Do’s and Don’ts of MS Submission

Do:

  • Proofread your work five days later.
  • Use an insanely original title—it’s the first thing an agent/editor or even consumer will read.
  • Title search on Amazon, B&N, Bowker’s Books In Print, and Christian Books In Print.
  • Query first (one project at a time), and submit proposal when invited.
  • Refer to any previous correspondence or conversations in follow-up emails.
  • Assume that the publisher tracks all unsolicited material—submit one project per editor.
  • Offer personal web or blog site information.
  • Try to find an established author to endorse your book.
  • Keep a hardcopy or electronic file of what you submit—agent, publisher, book title, date sent.
  • Sign with an agent who believes in you and gets the bigger picture of where you want to go.
  • Keep your fiction character-driven and the clichés to a minimum.
  • Create a cover letter that is concise, articulate (non-cerebral), and intriguing.
  • Attach a thorough book proposal (see template) and sample material.

Don’t:

  • Tell a publisher that you have a New York Times Bestseller on your hands—be humble.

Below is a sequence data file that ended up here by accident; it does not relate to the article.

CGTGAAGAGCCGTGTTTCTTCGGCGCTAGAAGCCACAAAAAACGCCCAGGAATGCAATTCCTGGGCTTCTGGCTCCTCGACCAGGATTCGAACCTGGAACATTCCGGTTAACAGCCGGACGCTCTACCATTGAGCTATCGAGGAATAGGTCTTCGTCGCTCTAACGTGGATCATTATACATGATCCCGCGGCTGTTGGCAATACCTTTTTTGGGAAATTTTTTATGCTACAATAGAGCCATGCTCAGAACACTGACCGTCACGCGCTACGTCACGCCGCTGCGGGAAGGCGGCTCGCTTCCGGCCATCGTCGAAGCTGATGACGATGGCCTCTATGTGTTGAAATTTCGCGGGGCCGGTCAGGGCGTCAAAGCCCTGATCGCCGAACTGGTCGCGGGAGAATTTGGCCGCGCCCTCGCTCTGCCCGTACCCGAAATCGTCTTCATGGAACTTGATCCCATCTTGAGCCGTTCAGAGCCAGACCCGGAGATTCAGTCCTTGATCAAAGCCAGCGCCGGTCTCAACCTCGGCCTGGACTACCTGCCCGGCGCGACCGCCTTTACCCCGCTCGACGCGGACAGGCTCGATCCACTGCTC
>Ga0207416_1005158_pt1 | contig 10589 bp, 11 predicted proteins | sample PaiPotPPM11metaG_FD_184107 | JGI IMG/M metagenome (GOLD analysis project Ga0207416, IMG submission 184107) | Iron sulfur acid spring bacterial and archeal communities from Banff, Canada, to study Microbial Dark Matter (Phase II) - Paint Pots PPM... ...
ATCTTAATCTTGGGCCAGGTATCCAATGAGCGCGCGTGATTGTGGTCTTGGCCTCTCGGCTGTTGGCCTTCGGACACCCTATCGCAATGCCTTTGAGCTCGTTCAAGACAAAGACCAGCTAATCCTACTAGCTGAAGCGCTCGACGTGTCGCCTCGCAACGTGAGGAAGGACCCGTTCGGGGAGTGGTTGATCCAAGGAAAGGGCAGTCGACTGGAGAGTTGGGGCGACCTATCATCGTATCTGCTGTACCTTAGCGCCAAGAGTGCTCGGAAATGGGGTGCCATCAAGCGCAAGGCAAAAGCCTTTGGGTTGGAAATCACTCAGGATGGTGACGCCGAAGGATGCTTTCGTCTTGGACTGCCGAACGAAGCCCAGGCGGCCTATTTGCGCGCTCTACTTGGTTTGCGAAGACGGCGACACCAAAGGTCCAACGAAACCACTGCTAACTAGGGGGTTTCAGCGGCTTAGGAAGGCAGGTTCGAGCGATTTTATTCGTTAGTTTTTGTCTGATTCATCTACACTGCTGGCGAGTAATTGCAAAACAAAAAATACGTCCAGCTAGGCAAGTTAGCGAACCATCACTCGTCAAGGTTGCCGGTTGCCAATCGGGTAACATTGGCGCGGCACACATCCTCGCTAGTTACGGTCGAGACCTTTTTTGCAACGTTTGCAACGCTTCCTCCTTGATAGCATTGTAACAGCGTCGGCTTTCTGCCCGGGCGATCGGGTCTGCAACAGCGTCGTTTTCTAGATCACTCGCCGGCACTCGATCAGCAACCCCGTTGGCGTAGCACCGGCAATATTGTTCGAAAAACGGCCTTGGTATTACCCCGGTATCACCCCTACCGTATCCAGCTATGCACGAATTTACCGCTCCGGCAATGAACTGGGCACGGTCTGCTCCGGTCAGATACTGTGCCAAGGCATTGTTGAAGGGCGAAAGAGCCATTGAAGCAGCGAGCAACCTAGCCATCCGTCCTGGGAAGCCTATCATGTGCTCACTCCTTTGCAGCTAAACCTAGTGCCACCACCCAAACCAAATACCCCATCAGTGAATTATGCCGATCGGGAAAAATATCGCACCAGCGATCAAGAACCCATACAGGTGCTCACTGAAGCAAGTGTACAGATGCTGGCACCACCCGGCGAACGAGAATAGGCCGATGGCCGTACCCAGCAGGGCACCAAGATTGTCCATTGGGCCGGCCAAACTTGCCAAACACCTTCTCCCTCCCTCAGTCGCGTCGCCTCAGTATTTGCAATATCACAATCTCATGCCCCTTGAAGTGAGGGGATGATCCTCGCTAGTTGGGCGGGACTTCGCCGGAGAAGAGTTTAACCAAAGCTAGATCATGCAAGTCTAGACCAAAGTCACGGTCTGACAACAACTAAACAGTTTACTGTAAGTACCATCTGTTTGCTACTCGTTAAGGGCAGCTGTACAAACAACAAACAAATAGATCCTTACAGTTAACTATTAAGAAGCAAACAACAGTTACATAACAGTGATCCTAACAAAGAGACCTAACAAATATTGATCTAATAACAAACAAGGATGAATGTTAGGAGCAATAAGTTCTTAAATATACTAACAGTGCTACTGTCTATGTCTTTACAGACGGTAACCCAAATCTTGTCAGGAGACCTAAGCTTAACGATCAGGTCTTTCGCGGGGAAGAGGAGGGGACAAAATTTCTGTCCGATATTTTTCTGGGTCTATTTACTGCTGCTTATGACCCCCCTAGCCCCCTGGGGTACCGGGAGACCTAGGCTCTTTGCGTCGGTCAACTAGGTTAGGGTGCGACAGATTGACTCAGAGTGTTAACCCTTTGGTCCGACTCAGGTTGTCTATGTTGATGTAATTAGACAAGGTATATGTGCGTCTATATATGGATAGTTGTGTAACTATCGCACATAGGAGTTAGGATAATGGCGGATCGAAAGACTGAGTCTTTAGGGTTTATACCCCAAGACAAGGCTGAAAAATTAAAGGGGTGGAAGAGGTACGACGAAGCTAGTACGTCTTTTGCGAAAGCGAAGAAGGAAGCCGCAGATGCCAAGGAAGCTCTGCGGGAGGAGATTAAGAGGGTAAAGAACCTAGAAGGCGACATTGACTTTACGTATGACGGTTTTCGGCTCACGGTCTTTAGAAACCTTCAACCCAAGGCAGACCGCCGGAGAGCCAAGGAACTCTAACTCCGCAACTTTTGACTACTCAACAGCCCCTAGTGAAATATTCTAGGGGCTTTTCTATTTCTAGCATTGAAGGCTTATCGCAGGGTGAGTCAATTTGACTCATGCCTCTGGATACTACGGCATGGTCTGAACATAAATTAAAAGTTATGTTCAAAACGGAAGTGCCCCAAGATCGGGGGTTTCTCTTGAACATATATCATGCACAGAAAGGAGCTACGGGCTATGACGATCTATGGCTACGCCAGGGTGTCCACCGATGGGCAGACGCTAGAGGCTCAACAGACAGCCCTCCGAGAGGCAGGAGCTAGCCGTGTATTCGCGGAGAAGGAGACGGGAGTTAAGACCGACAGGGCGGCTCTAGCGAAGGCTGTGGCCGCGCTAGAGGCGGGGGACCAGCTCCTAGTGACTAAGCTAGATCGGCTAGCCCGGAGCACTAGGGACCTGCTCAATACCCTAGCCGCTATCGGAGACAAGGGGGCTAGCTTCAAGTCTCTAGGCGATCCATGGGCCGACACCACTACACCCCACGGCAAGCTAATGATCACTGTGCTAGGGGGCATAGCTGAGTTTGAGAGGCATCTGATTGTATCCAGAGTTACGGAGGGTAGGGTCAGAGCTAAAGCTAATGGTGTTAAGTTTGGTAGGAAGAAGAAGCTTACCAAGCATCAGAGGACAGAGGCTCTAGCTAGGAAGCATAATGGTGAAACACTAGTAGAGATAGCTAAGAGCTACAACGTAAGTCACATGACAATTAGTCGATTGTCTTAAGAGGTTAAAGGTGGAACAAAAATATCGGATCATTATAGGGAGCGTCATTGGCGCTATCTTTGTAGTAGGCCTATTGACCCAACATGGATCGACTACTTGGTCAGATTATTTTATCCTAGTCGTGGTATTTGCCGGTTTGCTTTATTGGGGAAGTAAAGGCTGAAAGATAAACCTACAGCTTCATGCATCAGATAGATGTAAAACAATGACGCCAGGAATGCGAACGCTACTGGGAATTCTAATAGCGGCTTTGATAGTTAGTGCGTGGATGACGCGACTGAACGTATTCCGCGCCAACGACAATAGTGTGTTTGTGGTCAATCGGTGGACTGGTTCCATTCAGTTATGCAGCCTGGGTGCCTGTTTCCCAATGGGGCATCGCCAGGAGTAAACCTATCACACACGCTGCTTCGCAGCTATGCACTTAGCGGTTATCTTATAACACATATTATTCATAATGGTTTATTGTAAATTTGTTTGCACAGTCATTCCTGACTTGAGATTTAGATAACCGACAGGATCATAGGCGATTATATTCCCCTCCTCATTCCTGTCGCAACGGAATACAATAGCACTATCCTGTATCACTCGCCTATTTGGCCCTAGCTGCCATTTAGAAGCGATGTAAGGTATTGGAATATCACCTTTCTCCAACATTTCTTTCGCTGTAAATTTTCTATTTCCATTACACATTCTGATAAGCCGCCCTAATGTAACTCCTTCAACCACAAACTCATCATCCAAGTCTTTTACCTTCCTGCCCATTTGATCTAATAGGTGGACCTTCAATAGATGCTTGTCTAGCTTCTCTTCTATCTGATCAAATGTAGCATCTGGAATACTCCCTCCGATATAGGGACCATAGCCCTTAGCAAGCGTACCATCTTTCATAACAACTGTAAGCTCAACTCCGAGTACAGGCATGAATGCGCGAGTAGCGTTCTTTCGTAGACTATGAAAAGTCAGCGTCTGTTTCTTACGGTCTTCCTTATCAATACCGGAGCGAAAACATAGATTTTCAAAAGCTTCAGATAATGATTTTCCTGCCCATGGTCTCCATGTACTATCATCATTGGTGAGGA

• Hand write anything unless absolutely necessary—neatness does count.
  • Submit a concept—written sample material is needed to assess your skills.
  • Address your proposal to the “President” of the company.
  • Phone the publisher or agency without initial contact (writer’s conf., email, etc.).
  • Compare your book with one already in print by that publisher; competing material.
  • Use an editor’s name unless you are absolutely sure it is correct.
  • Type in all CAPS! No one likes being yelled at.
  • Send disks or CD’s; there’s too many viruses out there—electronic submission only.
  • Assume the publisher will use artwork or photos you include with your MS.
  • Send the first draft of anything—remember, there’s no getting it back.
  • Merely send a web link to your work—it looks lazy.
  • Email a laundry list of projects you’re working on.
  • Lose your cool with an agent; you’ll shoot yourself in the foot trying to get it in the door.
  • Expect quick results—reviews require from 3 – 12 months depending on agent or editor.
  • Send more than 50 sample pages initially—this is entirely adequate to make a decision.
  • Don’t lose hope—every publisher has their own goals and objectives for their program.
  • Don’t pose the following questions in initial. correspondence—it’s too presumptuous:

Concerns regarding book title, cover/artwork, royalties, publicity, author advance, book price, and other topics that jump the gun.

 

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